Trump's Dreamer Deal-Breaker
President Donald Trump has issued his "priorities" for immigration legislation. It's a mixed bag that deserves a full debate in Congress. But 800,000 of America's most productive young people should not be used as bargaining chips in that debate.
It's unfortunate, though not surprising, that the president has reneged on an informal agreement with Senator Chuck Schumer and Representative Nancy Pelosi to protect the so-called Dreamers, whose parents brought them to the U.S. as children. At a White House meeting last month, the three apparently agreed to deal with the Dreamers separately, without entangling them in the debate over broader immigration issues such as funding for a border wall.
The moral and economic cases for granting the Dreamers the right to remain in the U.S. are clear and compelling. They are American in every sense but legal, and the U.S. has already invested in their education and upbringing. Why kick them out now, to countries many of them don't even know, when they are poised to contribute to the U.S.?
Worse yet would be linking their fate to the passage of measures that are a mix of ignoble and ineffective. Full construction of a border wall, for instance, would be a costly boondoggle. Plans to cut the number of U.S.-bound refugees to historic lows during a global refugee crisis likewise rest on false premises: Refugees go through stringent vetting, with little evidence of "fraud" in the program. Arguing that it's cheaper to resettle refugees nearer to their homes also ignores their dire humanitarian needs -- precisely why they are selected for resettlement in the U.S. and other developed nations.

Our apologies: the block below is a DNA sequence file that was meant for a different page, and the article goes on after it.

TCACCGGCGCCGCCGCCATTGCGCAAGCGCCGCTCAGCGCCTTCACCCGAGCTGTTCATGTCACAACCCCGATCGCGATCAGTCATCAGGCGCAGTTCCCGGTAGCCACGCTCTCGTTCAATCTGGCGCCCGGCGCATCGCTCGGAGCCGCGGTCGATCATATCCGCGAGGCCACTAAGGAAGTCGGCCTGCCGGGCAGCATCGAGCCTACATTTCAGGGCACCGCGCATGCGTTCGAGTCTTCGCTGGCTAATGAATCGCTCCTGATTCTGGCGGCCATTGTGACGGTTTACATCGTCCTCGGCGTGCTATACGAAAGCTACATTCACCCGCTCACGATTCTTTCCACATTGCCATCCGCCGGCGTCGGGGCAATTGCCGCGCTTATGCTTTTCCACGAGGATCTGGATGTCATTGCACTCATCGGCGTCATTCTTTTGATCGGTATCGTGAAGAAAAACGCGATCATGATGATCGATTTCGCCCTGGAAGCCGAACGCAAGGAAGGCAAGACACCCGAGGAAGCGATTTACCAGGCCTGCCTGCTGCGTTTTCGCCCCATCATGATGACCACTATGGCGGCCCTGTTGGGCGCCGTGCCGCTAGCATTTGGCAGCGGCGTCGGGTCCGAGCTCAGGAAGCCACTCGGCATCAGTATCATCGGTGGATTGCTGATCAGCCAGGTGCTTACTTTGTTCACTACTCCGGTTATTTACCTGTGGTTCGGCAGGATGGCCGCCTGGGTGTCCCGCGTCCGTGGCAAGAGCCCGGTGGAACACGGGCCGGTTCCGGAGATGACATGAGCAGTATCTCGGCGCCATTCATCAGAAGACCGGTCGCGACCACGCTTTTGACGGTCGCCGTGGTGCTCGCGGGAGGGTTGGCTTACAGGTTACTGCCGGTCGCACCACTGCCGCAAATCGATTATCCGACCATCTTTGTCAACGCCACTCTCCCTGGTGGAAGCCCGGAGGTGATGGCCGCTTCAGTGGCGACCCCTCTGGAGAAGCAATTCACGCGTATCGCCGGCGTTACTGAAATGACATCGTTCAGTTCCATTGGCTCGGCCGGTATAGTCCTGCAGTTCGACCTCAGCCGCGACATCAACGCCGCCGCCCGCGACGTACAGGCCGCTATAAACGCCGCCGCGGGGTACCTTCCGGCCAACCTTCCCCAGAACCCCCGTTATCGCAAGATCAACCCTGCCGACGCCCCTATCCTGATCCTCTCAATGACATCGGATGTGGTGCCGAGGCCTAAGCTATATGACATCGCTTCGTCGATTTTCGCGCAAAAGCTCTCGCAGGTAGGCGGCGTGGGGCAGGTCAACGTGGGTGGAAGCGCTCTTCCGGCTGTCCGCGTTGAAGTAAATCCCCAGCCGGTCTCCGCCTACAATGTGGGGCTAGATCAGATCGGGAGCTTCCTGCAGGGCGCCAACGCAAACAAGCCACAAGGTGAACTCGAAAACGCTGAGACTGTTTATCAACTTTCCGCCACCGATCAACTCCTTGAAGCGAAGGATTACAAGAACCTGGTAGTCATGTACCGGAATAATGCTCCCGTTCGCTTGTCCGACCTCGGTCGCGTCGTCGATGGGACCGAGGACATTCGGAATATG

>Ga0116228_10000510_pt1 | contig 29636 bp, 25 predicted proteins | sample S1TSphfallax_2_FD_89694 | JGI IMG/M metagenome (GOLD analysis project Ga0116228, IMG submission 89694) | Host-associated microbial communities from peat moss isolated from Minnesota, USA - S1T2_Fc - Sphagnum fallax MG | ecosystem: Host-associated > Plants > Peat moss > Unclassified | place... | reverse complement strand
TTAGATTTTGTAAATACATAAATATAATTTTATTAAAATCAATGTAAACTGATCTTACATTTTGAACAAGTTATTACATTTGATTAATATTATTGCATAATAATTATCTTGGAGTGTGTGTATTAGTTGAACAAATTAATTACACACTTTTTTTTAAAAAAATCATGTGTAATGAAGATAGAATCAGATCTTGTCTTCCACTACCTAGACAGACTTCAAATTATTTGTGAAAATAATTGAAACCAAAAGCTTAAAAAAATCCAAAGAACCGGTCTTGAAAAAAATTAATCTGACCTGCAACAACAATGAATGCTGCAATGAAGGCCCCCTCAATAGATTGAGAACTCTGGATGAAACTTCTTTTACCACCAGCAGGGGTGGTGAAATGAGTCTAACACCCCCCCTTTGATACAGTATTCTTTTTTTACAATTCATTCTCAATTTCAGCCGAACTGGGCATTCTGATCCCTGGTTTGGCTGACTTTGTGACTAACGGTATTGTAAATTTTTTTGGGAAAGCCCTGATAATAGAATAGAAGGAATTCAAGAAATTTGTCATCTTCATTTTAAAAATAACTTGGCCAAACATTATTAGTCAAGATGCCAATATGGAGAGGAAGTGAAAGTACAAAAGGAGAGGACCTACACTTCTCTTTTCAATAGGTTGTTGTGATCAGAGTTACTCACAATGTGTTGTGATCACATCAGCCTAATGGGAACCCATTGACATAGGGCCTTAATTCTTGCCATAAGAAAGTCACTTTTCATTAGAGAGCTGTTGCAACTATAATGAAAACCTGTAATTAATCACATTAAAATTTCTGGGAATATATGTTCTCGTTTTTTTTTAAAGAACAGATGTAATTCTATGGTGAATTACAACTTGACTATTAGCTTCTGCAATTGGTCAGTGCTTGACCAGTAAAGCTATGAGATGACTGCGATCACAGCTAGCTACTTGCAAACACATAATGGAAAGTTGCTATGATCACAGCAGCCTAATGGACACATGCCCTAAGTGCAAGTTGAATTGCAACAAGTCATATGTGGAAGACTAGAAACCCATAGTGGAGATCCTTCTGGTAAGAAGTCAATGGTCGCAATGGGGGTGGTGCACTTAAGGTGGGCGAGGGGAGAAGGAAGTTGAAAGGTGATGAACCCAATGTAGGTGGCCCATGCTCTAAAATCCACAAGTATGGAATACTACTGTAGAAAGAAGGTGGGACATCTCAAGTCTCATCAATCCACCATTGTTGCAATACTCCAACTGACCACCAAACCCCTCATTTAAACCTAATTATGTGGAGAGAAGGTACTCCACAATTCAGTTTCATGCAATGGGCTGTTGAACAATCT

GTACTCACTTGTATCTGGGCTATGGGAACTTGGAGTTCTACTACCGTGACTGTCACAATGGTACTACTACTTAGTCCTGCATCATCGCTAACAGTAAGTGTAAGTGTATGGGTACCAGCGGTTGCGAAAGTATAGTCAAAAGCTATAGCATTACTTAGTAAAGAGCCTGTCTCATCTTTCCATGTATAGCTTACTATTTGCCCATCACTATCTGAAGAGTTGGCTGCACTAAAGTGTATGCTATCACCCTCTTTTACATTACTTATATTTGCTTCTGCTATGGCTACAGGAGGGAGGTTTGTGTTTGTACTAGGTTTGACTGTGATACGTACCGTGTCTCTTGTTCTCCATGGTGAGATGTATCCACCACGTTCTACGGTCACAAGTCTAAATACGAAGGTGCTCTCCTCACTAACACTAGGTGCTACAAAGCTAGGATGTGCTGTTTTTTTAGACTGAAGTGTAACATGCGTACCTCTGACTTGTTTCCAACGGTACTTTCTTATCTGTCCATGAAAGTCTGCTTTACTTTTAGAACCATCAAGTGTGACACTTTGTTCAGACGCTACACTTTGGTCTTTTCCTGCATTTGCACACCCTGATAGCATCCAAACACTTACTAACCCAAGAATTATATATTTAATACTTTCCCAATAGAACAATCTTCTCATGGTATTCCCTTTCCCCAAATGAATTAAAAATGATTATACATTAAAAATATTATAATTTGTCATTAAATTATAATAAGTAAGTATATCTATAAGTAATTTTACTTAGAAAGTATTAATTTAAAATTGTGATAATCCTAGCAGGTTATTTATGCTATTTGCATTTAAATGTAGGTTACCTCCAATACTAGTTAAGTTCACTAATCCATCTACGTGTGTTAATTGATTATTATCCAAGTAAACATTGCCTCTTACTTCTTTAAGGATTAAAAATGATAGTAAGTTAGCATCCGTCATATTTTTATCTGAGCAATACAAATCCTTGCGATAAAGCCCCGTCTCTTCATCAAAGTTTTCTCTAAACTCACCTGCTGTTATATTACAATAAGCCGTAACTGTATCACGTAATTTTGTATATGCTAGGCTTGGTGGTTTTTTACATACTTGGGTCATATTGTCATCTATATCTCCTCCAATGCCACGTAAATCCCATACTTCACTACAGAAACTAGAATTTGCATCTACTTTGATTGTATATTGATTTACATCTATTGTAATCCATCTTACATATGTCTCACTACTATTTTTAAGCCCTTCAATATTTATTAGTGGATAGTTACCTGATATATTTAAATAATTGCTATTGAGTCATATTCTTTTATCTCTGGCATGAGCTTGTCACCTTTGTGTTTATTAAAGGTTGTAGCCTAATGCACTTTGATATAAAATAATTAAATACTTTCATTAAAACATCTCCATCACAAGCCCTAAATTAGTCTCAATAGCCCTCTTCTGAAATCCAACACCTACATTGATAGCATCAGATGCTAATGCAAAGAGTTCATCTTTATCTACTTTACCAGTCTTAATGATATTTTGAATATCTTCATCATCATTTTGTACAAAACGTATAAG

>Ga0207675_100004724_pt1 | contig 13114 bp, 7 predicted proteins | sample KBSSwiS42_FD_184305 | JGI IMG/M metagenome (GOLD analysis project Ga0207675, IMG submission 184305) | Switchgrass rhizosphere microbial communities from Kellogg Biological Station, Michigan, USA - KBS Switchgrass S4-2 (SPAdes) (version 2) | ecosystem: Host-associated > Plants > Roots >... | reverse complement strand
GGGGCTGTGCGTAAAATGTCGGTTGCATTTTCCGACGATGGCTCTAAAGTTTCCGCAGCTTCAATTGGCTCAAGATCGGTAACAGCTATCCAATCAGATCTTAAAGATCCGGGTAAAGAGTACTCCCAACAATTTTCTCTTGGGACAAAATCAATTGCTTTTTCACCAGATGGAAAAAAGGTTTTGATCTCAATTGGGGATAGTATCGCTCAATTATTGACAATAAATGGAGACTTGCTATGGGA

Such legislative preconditions, even if not backed by the threat of a presidential veto, will inflame any progress on more pressing needs that Trump rightly includes in his list of priorities: a merit-based immigration system, clearing up immigration courts' backlog, reducing the number of those who overstay their visas, and implementing the E-Verify system to discourage employment of undocumented workers.
Trump still has time to reconsider his strategy and avoid another legislative defeat. Supporting passage of the clean Dream Act of 2017, which has already been introduced, would not only give him his first real legislative achievement. It would also give the national debate over comprehensive immigration reform the respect and attention it deserves.
--Editors: James Gibney, Michael Newman.
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